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So You Want to Write a UX Book


We wouldn’t be here if we didn’t think UX was a dynamic field, with enough subject matter to fill many books. Maybe you want to write one of those books yourself, but you’re daunted by the prospect. Understandable; a book is a formidable undertaking, especially on top of a full-time job, family, and other obligations. It also might just be the best thing you’ve ever done. Ready to take the leap? Some veteran RM authors offer tips that may help see you through the process and bring your book to its your ship date.

Write something every day (or nearly)

And keep track of your progress. While writing UX Team of One, Leah Buley jotted down each day’s work onto a big flip-chart calendar she kept in the kitchen. “I could look back and see when there were big chunks of time when I’d been writing diligently or when I’d simply been writing nothing. Each was motivating in its own way.” Sometimes she wrote on her CalTrain commute, happy to arrive at the office with the day’s writing already done.

Daily writing ignites momentum, and that, says Kevin Cheng, is “the only thing that matters.” Dabbling once a week, “it takes hours to get back into the swing,” says Cheng, author of See What I Mean. “When I started working daily, I could find myself with ten minutes before a bus came and still make noticeable progress, because the entire book’s status was in my head.” Once he got into a regular groove, the “runner’s high” kicked in and made it easier to keep going.

Cloister yourself

To throw down on Why We Fail, Victor Lombardi spent a week in a beach house off-season. “That allowed me to escape all other home and work distractions, and to research and write three chapters in that time,” he says.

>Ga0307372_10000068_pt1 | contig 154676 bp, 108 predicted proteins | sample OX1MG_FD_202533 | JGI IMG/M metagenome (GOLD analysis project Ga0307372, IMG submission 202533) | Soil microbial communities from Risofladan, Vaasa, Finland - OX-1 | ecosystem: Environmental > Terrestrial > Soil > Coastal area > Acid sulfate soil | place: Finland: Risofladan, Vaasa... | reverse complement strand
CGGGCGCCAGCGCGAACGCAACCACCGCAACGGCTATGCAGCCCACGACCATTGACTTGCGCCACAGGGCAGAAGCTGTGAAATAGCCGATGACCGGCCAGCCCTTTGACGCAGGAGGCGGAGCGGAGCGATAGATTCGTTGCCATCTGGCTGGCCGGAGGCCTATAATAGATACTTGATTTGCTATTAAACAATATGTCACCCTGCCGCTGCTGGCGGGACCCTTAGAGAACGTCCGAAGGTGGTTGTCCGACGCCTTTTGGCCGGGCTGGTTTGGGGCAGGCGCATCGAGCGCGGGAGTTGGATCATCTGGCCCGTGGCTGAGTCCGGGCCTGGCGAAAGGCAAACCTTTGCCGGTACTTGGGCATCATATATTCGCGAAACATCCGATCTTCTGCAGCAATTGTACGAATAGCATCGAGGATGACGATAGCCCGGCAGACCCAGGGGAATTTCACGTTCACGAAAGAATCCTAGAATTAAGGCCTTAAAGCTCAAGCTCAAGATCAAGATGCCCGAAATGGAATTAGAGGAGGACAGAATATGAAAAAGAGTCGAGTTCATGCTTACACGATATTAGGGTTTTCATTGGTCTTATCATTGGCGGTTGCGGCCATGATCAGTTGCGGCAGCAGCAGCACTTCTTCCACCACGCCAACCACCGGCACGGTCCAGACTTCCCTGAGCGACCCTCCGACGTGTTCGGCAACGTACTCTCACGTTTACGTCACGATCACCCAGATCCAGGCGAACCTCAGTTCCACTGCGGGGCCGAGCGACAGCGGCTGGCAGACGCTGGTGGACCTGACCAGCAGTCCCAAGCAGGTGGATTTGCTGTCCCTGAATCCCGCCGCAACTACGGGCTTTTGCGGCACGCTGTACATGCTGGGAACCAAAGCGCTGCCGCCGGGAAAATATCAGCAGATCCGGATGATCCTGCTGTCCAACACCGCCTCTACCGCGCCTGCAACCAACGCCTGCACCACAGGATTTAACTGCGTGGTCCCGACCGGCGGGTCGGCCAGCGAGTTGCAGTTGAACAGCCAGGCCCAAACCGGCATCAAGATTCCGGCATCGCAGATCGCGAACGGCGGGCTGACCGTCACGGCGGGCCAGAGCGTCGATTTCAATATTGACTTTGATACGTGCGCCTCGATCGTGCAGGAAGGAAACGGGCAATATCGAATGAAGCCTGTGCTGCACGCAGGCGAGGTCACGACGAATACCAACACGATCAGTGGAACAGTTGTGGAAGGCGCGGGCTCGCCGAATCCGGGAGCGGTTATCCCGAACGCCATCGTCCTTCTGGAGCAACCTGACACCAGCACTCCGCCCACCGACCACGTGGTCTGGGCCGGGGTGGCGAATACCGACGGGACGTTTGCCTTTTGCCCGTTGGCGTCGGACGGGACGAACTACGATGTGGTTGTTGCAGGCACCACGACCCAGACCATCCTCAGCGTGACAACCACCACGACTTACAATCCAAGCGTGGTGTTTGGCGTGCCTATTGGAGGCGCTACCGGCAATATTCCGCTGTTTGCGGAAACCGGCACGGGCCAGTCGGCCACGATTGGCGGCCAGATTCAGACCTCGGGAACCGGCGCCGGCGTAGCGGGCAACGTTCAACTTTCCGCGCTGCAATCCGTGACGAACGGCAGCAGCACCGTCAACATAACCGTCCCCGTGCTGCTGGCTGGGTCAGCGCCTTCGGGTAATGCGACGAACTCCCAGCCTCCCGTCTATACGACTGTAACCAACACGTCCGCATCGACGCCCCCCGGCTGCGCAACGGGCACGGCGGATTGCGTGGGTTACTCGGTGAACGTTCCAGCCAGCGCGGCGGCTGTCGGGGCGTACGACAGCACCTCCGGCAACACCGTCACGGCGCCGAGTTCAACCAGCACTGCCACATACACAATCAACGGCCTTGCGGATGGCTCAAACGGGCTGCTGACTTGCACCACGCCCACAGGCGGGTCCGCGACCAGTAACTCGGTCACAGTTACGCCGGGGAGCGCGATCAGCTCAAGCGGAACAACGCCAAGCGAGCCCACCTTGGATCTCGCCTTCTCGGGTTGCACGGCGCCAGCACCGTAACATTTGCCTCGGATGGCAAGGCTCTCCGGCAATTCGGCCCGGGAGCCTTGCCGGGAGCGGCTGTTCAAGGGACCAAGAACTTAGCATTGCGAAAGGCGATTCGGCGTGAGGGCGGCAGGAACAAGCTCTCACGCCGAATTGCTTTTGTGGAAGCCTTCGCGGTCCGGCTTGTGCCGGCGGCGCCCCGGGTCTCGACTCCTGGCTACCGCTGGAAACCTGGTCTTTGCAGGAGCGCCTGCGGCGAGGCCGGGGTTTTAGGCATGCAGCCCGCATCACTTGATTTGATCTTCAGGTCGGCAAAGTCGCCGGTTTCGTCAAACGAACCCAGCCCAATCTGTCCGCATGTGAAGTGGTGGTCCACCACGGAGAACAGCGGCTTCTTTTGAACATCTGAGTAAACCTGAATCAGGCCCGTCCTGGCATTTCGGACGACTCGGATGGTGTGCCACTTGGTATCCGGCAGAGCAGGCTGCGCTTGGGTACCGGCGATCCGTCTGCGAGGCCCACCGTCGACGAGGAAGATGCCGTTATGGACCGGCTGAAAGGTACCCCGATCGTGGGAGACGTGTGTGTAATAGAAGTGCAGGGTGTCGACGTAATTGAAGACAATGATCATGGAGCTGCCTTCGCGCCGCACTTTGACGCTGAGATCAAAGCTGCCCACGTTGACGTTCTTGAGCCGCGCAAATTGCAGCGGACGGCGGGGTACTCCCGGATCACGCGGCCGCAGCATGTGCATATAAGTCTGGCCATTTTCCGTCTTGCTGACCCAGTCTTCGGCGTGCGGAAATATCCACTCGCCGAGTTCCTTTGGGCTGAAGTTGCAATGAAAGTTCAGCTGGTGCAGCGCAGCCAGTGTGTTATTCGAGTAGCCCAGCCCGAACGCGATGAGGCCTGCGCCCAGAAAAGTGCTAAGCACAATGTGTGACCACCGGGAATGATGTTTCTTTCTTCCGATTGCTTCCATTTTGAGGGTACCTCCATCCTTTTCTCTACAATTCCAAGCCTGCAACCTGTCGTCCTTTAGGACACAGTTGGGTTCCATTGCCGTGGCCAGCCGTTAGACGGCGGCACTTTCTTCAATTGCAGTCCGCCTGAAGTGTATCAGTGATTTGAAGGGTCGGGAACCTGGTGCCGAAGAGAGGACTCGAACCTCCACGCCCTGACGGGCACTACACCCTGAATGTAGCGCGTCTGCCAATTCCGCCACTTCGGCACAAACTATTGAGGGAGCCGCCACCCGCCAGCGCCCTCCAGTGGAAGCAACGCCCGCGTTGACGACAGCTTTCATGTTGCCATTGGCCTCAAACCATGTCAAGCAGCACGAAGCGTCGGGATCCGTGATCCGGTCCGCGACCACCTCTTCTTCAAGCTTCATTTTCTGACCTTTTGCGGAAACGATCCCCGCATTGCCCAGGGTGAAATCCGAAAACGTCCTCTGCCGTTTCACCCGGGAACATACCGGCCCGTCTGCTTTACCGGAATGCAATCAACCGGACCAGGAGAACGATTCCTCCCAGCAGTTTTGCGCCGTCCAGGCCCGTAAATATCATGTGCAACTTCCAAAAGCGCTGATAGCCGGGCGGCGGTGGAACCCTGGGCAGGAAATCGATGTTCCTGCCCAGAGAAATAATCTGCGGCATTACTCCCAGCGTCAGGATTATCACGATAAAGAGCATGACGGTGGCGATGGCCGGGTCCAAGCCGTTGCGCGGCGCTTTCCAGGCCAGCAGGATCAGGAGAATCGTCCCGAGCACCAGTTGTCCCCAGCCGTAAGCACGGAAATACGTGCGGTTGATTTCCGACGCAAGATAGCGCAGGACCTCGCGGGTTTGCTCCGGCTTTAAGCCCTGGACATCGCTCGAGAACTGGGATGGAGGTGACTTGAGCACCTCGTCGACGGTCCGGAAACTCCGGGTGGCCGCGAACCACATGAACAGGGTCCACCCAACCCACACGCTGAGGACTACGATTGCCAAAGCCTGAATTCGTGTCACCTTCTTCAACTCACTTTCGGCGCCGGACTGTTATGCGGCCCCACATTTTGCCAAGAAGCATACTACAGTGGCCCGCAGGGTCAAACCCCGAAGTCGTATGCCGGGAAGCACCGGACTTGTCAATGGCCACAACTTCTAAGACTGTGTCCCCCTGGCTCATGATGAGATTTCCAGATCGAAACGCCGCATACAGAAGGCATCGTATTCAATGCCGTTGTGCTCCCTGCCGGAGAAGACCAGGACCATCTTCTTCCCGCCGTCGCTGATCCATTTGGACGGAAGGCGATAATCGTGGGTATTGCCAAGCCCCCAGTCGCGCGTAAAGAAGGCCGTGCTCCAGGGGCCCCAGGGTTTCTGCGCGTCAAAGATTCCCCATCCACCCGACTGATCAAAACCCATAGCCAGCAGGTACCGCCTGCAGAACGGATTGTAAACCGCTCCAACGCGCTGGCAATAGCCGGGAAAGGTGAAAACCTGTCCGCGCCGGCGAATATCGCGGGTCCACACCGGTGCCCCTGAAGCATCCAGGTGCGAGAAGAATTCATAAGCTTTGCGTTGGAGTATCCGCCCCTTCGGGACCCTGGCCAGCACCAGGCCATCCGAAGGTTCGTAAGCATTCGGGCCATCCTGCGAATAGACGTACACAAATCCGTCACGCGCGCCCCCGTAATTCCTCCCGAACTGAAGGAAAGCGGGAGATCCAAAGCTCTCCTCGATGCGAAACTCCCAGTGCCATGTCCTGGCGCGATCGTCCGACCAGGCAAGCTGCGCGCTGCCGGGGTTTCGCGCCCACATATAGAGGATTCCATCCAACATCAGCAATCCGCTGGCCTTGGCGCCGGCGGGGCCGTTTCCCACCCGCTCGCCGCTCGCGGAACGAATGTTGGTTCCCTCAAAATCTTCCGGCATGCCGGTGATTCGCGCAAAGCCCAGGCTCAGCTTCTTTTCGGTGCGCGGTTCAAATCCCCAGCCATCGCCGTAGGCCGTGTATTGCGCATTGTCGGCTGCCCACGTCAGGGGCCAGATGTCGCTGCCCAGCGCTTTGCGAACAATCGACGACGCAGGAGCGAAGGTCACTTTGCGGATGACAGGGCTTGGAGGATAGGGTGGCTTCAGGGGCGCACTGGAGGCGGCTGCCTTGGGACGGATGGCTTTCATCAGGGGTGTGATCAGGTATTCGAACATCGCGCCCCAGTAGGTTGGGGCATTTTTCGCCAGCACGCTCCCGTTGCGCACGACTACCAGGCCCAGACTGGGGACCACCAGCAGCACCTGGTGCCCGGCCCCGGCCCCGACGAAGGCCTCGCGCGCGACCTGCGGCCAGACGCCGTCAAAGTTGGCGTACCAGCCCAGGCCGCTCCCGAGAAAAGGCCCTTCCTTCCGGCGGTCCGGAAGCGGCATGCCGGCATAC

Cloistering also was huge for Cheng. He finished his first draft in a cabin in the redwood forests of northern California, where he stowed away his phone and disabled all time-telling devices so he wouldn’t watch the clock. “I found that I was able to enter flow almost immediately,” he wrote in a blog post about the experience. “I got a lot more done in a shorter period of time than I normally would have.”

Don’t cloister yourself

What’s that? You don’t have the time or wherewithal to hunker down in a remote cabin? Not to worry; plenty of RM authors penned their books in crowded, noisy environs. Andy Polaine, who lives in Germany, worked on Service Design on long train journeys to and from Switzerland. “Personally, I work better in crowded spaces—trains, cafés—than I do in silence,” he says. “In solitary silence, every tiny thing is a distraction. In crowded places, my writing is the distraction.”

While cloistering may work for the heavy lifting of a first draft or cranking out copy for a deadline, Peter Jones finds it too confining for reviewing and revising. “A secluded office can lead to over-focus, making me hypercritical, and I end up wordsmithing meaning to death.” But he cautions, “Be careful following my advice; Design for Care took forever to write.”

Make It So co-author Nathan Shedroff finds cloistering helpful for certain tasks of book production, such as sorting research material, creating outlines, and indexing. But at other phases, solitude is counterproductive. “I find that writing is, at times, so confounding that being cloistered actually makes me less focused and more of a procrastinator,” he says.

If you’re collaborating with others, of course, some human contact will be necessary. The authors of Service Design—Polaine, Ben Reason, and Lavrans Løvlie—live in three different countries. Skype, Basecamp, Dropbox, and other tools helped immensely, but about halfway through, says Polaine, “we really needed a couple of days in a room together to nail the re-structuring. There’s nothing like having stuff pinned up on the wall.”